Mon, 20 Feb 2017 17:42:08 GMT2017-02-20T17:42:08Z

Hunting and mountaineering organisations say that plans to increase forest cover in Scotland will ruin the countryside. I disagree

A couple of summers ago, I strolled through Glen Feshie, wondering why this beautiful corner of the Cairngorms didn’t feel British. Ah, that’s it: little Scots pines poked through the heather alongside baby willows, dog rose, black grouse and other burgeoning signs of life.

Related: Scottish gamekeepers and mountaineers oppose tree-planting plan

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Don’t trash Manchester’s history to make way for skyscrapers | Hayley Flynn

Mon, 20 Feb 2017 16:00:56 GMT2017-02-20T16:00:56Z

If Bootle Street police station, the Reform synagogue and a Peterloo-era pub are replaced with Giggs and Neville’s towers investors will benefit – not Mancunians

Ryan Giggs and Gary Neville’s St Michael’s skyscrapers are two of many such towers currently proposed for Manchester’s city centre. The former footballers’ buildings will sit on the site currently occupied by the Ralph Abercromby pub, the only building remaining from the site of the 1819 Peterloo Massacre, St Peter’s Field. Also threatened by the development are the Manchester Reform synagogue, and the 1930s-built Bootle Street police station, both of which are of huge historical significance to the city.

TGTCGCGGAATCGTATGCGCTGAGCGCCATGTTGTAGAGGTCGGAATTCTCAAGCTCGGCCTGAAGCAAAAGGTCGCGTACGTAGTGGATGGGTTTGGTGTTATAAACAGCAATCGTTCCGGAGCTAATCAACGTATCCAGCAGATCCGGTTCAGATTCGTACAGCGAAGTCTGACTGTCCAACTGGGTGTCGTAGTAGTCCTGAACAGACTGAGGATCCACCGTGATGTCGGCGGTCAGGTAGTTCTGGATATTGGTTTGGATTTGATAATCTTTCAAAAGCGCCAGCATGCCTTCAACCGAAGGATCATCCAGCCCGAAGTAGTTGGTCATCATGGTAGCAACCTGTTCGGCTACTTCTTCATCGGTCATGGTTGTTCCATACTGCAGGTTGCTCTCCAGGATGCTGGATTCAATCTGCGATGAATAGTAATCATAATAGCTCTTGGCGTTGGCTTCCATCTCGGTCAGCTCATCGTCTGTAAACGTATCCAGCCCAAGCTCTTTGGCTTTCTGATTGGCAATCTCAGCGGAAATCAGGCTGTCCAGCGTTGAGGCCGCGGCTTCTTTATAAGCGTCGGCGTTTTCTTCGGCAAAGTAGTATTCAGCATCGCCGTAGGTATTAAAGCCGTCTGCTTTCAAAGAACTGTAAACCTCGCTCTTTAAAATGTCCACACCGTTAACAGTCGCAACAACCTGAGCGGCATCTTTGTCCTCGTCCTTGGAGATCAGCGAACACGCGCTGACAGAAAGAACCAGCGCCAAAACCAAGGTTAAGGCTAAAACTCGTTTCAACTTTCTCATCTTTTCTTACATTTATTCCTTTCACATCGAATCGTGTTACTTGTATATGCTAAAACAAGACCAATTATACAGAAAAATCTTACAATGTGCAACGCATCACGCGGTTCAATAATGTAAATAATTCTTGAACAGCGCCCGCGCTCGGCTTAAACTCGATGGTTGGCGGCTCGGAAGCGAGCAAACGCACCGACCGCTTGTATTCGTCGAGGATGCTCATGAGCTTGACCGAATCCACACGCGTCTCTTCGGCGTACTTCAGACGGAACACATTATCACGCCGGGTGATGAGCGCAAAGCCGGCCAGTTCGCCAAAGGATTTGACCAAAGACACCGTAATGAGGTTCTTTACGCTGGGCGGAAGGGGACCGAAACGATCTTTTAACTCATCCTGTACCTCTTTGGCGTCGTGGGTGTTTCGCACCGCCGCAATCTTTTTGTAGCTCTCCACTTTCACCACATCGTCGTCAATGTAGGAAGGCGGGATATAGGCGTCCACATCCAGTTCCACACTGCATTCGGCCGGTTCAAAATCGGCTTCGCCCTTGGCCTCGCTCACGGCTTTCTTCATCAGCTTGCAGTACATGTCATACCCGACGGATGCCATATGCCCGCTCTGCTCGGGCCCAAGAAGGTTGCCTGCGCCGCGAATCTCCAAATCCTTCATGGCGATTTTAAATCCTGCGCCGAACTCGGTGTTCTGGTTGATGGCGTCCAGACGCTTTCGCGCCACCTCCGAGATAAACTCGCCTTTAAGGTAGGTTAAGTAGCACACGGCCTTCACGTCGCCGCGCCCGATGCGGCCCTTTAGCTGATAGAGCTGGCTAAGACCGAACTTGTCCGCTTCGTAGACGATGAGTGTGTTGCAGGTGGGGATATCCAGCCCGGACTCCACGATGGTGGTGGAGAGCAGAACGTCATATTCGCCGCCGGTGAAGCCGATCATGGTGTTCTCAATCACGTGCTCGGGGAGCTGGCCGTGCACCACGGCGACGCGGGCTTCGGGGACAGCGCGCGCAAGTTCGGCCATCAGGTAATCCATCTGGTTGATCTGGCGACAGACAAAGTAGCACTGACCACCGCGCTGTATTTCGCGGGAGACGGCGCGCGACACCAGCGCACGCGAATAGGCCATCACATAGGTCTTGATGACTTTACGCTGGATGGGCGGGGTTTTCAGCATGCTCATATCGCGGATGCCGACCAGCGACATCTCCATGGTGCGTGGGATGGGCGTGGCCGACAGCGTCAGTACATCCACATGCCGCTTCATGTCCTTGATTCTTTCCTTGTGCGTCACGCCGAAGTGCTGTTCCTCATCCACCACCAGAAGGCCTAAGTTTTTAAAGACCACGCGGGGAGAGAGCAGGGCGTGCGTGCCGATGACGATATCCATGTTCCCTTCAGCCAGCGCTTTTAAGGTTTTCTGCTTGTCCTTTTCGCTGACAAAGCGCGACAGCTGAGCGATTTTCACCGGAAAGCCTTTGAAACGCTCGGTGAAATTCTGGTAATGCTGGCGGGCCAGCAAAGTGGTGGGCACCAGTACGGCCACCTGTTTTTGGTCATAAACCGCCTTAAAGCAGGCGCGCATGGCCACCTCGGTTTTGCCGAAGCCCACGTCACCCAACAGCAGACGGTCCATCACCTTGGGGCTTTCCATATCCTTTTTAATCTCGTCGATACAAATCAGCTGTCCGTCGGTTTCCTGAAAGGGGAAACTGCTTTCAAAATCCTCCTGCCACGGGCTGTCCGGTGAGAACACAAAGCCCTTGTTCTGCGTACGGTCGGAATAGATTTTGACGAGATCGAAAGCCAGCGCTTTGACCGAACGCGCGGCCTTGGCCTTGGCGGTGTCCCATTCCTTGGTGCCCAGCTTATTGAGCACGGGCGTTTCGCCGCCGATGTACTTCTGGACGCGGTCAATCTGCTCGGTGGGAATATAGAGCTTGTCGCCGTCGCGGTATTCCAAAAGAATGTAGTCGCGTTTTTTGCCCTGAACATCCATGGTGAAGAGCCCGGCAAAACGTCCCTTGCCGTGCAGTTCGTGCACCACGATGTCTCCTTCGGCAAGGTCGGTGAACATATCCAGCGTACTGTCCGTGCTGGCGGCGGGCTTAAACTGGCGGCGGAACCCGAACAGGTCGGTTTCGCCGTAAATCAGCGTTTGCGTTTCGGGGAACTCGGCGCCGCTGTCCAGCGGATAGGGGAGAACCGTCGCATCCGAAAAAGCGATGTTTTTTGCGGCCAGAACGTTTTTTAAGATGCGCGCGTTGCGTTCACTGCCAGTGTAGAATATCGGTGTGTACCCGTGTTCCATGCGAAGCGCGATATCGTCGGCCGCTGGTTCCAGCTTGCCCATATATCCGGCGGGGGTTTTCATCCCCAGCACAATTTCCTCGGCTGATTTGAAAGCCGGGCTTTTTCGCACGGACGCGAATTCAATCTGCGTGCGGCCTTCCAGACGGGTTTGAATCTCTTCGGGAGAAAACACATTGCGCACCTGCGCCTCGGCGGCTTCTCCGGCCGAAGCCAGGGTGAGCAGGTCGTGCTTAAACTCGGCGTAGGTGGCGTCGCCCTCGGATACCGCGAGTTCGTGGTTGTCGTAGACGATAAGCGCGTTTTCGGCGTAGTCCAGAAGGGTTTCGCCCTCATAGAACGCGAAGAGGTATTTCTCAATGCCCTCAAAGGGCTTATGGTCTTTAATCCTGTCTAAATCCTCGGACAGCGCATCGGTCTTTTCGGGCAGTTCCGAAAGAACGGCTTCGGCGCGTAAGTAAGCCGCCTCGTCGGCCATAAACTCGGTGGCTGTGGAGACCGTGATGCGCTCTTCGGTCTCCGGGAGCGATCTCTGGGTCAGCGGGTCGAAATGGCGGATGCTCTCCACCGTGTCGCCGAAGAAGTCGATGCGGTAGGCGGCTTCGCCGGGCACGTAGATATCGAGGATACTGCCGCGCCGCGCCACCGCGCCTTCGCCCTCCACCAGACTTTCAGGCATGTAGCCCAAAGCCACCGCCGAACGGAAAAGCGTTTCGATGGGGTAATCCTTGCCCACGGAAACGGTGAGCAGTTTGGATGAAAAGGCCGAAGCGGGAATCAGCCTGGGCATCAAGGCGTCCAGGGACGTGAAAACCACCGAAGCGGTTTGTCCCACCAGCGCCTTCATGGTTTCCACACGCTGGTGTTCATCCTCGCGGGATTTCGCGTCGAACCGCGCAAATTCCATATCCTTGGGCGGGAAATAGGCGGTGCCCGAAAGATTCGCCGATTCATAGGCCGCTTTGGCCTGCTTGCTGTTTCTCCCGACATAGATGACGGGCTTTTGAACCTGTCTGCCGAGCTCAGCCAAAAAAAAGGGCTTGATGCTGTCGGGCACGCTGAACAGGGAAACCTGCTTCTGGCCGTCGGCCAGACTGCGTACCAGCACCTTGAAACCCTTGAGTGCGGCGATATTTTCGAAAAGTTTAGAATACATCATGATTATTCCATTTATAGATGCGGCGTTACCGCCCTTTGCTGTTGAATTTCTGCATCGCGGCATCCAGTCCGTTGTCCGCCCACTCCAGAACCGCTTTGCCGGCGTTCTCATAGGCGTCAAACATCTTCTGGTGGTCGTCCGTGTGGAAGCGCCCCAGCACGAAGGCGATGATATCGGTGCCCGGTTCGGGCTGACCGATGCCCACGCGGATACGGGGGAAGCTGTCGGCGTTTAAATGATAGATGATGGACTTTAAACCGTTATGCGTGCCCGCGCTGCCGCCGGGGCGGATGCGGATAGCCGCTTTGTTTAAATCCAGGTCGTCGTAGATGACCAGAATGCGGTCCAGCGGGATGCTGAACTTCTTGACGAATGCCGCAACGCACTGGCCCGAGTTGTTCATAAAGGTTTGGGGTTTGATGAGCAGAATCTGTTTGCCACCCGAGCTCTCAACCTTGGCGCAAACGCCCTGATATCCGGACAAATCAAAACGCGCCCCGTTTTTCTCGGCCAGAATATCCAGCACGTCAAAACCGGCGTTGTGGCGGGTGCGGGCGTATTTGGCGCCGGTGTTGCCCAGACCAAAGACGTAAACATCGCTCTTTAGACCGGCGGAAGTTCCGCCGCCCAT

As a consequence proposals have come under fierce attack by local campaigners – more than 70% of the public who attended the consultation opposed the scheme – and Historic England have deemed it irreparably damaging to the historical fabric of the conservation area which surrounds it. By and large the dismay boils down to the unsympathetic manner in which the skyscrapers will dominate the townscape around St Peter’s and Albert Square, with considerable negative impact on the built environment. Planning permission is yet to be approved but an apparent disregard for the results of the consultation process by the developers has left an all too familiar bad taste in the mouths of local people who feel that the process was nothing more than lip service.

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In Pakistan, tolerant Islamic voices are being silenced | William Dalrymple